Tuesday, October 21, 2008

Cassandra complex

In computer security there is a kind of Cassandra complex.
When the security analyst perceives risk in a situation, it's always something that 'could' happen.
He's actually predicting the future, in a way.
In most cases, though, he's not taken seriously enough... hence 'the Cassandra complex'.

Let's analyze why this happens.
  1. People don't want to know. Ignorance is bliss.
  2. People try hard to avoid thinking what bad things could happen, mostly if it means work for them. They'll try not to listen or simply discarding your recommendations.
  3. People will avoid believing in you because that way it will become their responsability.
  4. If it's not really broken... then it doesn't need fixing.
And the consequence is that you will be a Cassandra.

So, how can you avoid being a Cassandra? Let's see some tecniques:
  1. Utopian. Work from the begining with development and systems guys.
  2. Safe. Log everything you 'predict' and make sure it reaches everyone (e-mail or any other corporate tool).
  3. Evil. If there's a vulnerability, try to exploit it, film it and send it to their manager.
  4. Lazy. Do nothing and make sure you don't get the blame.
Whatever you do, anyway, make sure you follow this advice:
  1. Don't cry wolf at everything, choose what you notify as risk and avoid using FUD. If they ignore you and nothing happens you will start losing credibility.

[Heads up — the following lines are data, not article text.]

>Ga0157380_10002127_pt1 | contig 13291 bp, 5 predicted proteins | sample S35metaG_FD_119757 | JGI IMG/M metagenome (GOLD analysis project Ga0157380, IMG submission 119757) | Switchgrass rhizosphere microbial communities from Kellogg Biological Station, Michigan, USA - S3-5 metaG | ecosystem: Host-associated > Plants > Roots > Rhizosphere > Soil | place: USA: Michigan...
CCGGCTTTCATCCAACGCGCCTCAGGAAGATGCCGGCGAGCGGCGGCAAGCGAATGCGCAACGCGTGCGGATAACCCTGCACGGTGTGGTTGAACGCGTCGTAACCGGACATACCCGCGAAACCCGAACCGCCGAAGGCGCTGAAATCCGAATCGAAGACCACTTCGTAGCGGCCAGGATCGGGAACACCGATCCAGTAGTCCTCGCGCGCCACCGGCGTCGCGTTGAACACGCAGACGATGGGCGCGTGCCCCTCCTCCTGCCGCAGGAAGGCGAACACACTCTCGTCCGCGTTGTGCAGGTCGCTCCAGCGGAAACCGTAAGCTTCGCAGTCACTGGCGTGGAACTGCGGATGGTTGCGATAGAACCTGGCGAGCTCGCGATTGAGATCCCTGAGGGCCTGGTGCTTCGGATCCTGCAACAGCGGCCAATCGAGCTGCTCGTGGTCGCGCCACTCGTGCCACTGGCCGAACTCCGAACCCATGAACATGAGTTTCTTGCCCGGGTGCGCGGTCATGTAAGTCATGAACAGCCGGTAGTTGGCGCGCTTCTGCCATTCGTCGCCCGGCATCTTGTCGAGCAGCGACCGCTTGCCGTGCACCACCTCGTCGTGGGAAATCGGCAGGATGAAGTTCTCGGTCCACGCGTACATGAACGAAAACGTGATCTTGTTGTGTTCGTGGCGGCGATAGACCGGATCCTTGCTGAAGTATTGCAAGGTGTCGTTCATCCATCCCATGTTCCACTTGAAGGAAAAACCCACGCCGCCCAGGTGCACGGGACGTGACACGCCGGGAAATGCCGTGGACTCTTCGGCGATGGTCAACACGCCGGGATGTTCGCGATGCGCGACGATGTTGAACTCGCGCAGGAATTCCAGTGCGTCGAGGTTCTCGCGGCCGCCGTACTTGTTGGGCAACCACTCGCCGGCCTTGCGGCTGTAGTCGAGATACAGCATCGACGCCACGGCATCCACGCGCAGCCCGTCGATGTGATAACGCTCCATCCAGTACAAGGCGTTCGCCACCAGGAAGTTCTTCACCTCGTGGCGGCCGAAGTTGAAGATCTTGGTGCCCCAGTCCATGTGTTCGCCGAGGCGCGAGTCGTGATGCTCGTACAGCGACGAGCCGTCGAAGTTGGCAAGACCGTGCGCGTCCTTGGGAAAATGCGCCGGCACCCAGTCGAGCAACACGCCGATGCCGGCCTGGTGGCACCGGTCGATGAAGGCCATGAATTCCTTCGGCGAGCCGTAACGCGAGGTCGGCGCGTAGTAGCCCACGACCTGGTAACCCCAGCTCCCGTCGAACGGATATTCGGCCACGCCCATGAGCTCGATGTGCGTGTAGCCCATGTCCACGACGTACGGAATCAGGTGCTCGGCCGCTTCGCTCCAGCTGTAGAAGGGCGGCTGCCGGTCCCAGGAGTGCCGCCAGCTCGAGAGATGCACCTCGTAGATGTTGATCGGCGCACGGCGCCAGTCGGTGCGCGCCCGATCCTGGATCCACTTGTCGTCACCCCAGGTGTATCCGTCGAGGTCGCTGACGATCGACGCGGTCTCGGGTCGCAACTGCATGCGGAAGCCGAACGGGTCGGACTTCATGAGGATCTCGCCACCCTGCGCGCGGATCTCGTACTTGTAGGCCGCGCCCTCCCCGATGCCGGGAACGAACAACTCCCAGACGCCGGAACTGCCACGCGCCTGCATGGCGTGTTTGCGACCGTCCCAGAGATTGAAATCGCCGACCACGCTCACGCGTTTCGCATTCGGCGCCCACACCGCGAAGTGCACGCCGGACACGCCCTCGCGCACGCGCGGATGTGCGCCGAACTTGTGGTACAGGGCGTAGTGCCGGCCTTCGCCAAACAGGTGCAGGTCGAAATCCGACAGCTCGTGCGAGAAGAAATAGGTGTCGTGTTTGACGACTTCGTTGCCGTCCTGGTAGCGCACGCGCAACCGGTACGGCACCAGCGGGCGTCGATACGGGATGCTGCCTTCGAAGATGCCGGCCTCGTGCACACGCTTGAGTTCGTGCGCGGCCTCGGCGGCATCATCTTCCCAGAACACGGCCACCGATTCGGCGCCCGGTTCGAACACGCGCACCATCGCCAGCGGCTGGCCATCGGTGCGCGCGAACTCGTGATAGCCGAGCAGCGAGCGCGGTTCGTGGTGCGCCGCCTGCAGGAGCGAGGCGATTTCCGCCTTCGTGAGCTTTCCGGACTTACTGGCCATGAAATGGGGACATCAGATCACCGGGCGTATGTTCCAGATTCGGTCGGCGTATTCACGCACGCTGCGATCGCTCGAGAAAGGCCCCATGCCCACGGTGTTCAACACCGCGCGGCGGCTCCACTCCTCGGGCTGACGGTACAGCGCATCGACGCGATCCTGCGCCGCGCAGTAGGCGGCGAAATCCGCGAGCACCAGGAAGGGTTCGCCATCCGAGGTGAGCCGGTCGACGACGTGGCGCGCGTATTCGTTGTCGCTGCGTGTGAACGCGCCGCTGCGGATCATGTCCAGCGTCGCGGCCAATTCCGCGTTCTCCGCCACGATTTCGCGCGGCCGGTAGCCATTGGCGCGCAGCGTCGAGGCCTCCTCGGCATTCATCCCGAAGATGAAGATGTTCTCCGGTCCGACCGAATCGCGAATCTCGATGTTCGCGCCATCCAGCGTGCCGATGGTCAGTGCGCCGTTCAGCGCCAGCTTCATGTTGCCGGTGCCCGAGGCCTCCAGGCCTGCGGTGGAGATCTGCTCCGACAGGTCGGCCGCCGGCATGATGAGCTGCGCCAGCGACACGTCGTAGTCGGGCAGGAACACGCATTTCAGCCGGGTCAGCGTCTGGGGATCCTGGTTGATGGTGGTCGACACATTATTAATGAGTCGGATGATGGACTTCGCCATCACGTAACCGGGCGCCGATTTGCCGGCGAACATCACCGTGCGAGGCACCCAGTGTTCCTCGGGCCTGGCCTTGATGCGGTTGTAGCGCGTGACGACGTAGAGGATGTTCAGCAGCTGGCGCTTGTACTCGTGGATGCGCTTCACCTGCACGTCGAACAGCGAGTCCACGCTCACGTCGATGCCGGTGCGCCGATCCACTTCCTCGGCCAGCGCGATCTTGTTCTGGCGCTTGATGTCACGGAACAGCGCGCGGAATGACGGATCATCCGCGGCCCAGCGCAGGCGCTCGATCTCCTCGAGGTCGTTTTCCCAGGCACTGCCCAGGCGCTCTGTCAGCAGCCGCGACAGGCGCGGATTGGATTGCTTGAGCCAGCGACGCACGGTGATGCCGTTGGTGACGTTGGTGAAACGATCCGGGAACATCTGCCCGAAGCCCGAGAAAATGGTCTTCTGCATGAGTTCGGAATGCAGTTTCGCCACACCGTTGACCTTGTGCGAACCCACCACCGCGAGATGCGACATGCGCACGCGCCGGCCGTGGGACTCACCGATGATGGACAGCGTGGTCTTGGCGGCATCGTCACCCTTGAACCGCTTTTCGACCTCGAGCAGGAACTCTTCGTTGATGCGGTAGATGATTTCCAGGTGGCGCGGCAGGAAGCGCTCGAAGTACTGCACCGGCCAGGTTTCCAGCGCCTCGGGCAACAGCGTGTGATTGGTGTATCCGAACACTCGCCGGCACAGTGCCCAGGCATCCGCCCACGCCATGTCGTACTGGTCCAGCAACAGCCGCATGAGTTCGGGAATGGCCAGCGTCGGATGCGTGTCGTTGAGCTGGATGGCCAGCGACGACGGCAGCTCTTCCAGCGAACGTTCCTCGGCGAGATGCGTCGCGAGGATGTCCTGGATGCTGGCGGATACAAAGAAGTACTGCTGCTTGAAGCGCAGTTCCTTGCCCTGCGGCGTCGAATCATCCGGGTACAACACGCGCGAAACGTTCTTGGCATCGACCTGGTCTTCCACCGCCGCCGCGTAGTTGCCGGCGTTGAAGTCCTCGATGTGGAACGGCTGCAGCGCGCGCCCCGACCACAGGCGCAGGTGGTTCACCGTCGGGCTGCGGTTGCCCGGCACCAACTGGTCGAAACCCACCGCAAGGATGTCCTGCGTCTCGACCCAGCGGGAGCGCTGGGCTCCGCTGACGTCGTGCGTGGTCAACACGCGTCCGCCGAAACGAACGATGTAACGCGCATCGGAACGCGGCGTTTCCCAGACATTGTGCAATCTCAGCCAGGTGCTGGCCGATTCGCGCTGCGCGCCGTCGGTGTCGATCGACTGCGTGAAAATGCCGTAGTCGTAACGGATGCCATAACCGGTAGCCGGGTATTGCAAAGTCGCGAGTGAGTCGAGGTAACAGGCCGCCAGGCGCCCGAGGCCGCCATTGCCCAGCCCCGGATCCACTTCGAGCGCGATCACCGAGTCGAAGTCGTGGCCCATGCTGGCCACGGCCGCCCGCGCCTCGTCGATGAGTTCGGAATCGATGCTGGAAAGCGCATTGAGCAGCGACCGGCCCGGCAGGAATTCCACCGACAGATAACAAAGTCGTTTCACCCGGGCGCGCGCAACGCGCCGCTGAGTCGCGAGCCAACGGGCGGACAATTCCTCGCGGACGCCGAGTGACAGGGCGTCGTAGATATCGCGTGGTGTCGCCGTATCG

2. Justify every risk or vulnerability with background information, past experience, tests or whatever you have to believe there's risk.
  3. Record any not followed advice that went wrong and get metrics. Numbers convince better than words.
And finally, a kind of prediction from the Nostromo cyborg: 'I can't lie to you about your chances, but you have my sympathies'.

Top ten security habits from experience

From my experience as security consultant on several big and small companies I have seen many security practices that I find to be most useful.

I'll share them with you in the following list:
  1. Never plan security, let it happen naturally
  2. It's better to apply any security controls in the production envieronment
  3. No matter what you do, the security guys will know how to secure it
  4. Always trust your internal networks and users
  5. You don't have to notify security, it's their job to know what's going on
  6. Always blame the security staff when something goes awry
  7. Never read any security document
  8. Easy passwords might be guessed, strong passwords will be forgotten
  9. Better to spend in big, expensive, hype-type security consultancy projects than in cheap, small hands-on-security-that-works projects
  10. If they don't know it they can't attack it, obscurity is the best security technique
I hope these tips improve security in your company, if they're not already doing so.